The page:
Newspaper Archive of
Bellevue College
Bellevue, WA
February 21, 1986     Bellevue College
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February 21, 1986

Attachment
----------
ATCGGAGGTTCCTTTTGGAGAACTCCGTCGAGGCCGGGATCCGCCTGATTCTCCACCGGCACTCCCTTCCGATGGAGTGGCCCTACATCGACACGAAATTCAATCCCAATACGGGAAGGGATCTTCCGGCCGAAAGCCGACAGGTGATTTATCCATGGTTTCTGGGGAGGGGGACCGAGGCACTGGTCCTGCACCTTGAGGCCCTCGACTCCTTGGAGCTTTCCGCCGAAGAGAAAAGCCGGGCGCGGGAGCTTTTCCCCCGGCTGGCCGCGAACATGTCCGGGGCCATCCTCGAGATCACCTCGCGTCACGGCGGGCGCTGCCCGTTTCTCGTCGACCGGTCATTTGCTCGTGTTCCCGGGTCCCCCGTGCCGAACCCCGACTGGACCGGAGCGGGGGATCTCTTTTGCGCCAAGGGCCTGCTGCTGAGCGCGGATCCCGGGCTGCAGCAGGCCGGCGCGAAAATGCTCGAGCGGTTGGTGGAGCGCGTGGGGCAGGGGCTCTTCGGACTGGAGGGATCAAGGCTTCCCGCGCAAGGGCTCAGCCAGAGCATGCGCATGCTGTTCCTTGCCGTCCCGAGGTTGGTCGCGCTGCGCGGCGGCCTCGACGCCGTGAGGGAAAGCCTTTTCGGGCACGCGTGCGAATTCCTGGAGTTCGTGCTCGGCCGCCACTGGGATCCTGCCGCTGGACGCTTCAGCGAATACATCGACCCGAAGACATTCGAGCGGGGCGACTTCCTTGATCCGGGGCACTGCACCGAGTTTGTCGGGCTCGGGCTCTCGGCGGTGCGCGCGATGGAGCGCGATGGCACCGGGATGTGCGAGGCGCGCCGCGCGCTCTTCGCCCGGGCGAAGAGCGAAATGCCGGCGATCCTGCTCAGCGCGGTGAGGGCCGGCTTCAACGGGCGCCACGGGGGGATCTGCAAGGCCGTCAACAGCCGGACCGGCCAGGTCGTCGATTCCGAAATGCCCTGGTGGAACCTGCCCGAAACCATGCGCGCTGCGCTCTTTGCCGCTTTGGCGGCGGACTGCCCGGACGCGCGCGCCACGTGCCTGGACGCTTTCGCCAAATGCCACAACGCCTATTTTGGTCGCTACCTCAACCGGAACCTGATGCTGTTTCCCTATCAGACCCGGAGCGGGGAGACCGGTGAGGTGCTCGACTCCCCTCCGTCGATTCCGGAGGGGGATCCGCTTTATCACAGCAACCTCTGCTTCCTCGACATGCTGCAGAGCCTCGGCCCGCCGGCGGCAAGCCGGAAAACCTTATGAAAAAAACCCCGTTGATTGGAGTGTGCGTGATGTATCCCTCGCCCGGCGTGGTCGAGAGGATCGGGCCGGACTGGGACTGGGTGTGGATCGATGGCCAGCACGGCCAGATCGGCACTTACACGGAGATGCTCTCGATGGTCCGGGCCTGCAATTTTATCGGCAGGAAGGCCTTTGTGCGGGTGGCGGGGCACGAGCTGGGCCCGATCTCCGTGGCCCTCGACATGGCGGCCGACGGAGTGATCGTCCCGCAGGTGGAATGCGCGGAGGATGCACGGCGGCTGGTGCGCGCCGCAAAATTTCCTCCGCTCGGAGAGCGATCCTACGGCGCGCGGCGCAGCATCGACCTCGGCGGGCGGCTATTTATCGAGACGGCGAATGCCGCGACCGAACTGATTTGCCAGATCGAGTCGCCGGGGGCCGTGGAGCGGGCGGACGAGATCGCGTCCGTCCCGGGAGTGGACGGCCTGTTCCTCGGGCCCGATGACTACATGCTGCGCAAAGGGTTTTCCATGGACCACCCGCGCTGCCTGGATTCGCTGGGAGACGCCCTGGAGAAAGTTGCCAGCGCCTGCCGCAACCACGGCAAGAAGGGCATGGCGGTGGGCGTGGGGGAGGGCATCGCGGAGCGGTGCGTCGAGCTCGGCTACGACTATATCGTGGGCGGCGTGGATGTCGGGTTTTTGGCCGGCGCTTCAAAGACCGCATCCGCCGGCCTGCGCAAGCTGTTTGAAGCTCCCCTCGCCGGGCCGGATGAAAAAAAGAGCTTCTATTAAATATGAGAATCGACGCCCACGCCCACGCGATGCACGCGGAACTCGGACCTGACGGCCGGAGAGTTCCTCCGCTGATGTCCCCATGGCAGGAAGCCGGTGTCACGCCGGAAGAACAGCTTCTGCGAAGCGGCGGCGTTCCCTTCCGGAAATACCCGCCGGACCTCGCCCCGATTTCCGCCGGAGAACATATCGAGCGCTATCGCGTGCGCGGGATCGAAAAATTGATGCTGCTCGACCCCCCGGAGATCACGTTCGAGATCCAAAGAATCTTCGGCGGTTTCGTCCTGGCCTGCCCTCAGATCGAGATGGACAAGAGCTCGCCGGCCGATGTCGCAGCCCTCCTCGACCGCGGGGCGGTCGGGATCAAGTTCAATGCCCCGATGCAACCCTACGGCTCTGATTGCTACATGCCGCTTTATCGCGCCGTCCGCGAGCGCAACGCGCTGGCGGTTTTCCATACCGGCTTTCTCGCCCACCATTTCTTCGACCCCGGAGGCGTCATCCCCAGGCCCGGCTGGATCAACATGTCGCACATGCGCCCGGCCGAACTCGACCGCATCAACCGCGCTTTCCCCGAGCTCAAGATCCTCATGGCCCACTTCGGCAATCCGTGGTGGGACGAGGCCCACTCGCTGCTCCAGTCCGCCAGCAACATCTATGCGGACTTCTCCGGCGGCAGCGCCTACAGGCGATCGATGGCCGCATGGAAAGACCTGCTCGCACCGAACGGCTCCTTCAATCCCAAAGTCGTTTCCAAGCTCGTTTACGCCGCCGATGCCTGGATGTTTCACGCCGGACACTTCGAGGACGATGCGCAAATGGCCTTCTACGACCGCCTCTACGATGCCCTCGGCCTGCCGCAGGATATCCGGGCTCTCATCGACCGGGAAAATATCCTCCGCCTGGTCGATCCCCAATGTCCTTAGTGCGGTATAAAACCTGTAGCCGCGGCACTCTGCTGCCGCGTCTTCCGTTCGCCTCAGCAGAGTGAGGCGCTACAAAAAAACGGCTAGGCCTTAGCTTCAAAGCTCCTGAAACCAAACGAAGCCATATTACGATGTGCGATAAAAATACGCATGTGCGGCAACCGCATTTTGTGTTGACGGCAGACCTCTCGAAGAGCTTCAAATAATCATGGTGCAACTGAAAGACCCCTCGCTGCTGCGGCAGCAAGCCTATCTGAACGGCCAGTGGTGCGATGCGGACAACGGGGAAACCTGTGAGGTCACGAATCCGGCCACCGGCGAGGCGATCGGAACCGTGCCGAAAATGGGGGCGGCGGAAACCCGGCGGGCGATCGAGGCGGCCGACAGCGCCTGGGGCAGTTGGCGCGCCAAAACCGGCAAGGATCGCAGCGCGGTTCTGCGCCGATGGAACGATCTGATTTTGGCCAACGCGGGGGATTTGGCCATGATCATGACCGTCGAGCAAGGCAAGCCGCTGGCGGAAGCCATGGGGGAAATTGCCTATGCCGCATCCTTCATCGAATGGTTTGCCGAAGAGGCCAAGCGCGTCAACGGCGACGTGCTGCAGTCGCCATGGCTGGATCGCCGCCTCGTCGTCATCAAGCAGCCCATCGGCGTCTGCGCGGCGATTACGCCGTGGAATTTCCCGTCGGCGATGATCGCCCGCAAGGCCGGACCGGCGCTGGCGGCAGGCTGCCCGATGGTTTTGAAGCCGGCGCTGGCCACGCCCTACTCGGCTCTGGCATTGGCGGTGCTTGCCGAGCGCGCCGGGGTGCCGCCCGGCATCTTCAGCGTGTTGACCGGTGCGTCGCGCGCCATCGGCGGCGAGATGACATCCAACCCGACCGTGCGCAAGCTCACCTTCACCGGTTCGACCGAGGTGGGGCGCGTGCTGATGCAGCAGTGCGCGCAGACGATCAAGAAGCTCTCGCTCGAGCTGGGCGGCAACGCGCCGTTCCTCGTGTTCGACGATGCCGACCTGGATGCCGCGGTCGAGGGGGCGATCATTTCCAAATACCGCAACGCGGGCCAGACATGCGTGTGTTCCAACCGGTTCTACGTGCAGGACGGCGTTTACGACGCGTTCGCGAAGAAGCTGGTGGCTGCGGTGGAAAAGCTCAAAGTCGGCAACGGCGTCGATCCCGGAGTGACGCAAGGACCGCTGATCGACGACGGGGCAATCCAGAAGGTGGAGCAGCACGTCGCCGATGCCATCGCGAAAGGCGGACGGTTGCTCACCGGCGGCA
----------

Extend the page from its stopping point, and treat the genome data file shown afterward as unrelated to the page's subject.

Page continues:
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FF,,,B g  1965 Good matches made in Job Placement Center, p. 3 00ADVO ''C00ATE Vol. XXI, No. 18 Bellevue Community College Feb. 21, 1986 Reagan budget would gut College by Boyd Smith and Anne Passey Advocate staff Perhaps 900 of the College's own students could be affected by Pres. Reagan's new budget plan if it passes Congress. These 900 students who receive financial aid and about 5.5 million students nationwide may find it a lot harder to get assistance. "There will be some devastating effects to the College," said Kay Norris, secretary treasurer of the Bellevue Community College Associ- ation for Higher Education (BCCAHE). Pat Williams, president of the BCCAHE, said both the National and Washington Education Associations will be fighting the anti-education bills. The faculty will be working to prevent its passage, but Williams asked what will students be doing. College Pres Paul Thompson believes Reagan has gone overboard in protecting the defense budget at the expense of other programs. "I don't believe his budget will prevail in Congress, but I fully expect reduc- tions in education funding," said Thompson. Pell grants and student aid will begin to feel the effects of the cuts in 1987, Thompson said. "It is unfor- tunate that this country has subscribed to such a big defense budget." "There are things we must do to defend our country, but it seems ludicrous to continue a military buildup," said Thompson. The Gramm-Rudman amendment, a controversial piece of legislation signed into law last December, requires the federal government to balance the budget and to spend no more than it receives by 1991. This amendment puts a limit on how much the federal government can overspencL The level is scheduled to get lower every year. Reagan's recently announced budget cuts will effect education drastically. One million students will be cut from financial ai0. Students will begin paying inter- est on their guaranteed loans. Pell Grant funding will be cut $3.4 billion to $3 billion. 500,000 students each year will no longer be subsidized. It will be harder to get Pell grants by making it harder to qualify for the income-need tests. A dusting of snow covers the College's campus, with the Seattle skyline and the Olympic mountains on the horizon. Community colleges provide educational opportunities for a diverse student body. The role of community colleges in our state is examined on p. 4 and 5. Trustees spar over extra library funds of books number about half that of schools a similar size. Shoreline and Highline have approxi- mately 80,000 volumes and the College's library has about 30,000 to 40,000, said Terry Clark, director of the library media center. "I think the library is one of the better ones in the community college system. Yes, it has deficiencies, but that does not mean it is a bad library," said Clarl "In general the report is extremely positive over the entire campus. The specific report for the library media center is generally positive but with strong recommendations for increased support," Clark said. The library is not getting as much money as it should, but the whole College is not getting enough money, he said. "I think we're doing an outstanding job with the people we have." The library media center budget has declined since 1973-74 when it was by Anne Passey Advocate staff see Library_p. 3 A controversy over funding priorities continues to brew on the College's Board of Trustees. "There isn't a dime in the operating budget revision for the library," said Henry Seidel, College trustee. Seidel proposed an amendment to the budget at the Feb. 11 Board meeting which would allocate $10,000 to the library and $10,000 to an emergency contingency fund. Seidel'samendment got no support from the Board. "I was prepared to go ahead with the budget revisions, but then I saw the Advocate's headline for that week: 'Library forced to cut books and service.' "There seems to be antipathy on the part of the Board to vote anything for books. There is no endeavor to bring our library up to standard," he said. The Northwest Association of Schools and Colleges' accreditation report on the College, dated March 1985, points out deficiencies in the library. The collection New rep. joins ASBCC by O Anderson Advocate staff A new delegate to the Associated Students of Bellevue Community College will represent the Business Division for the remainder of the academic year. Daniel W. Dunne received the appointment when the former Bus- iness rep. withdrew from the College winter quarter. "My priority is to give quality service." said Dunne, who views his role as a liason between the ASBCC and Business division organizations. Dunne represents Phi Theta Kappa, the College's Honor Society, and Delta Epsilon Chi, the College's distributive education organization. He said his immediate concern is to let Business Division administrators, and club members know that he is available to address their needs to the ASBCC. Dunne is a second year student at the College and is majoring in Marketing Management. He is taking photo by Brian Humphrey Daniel Dunne, ASBCC Business Division representative the distributive education class and works at Fountain Fashions in the College's bookstore. Dunne's long-range goal is to enter the field of International Marketing after he completes his education at the College.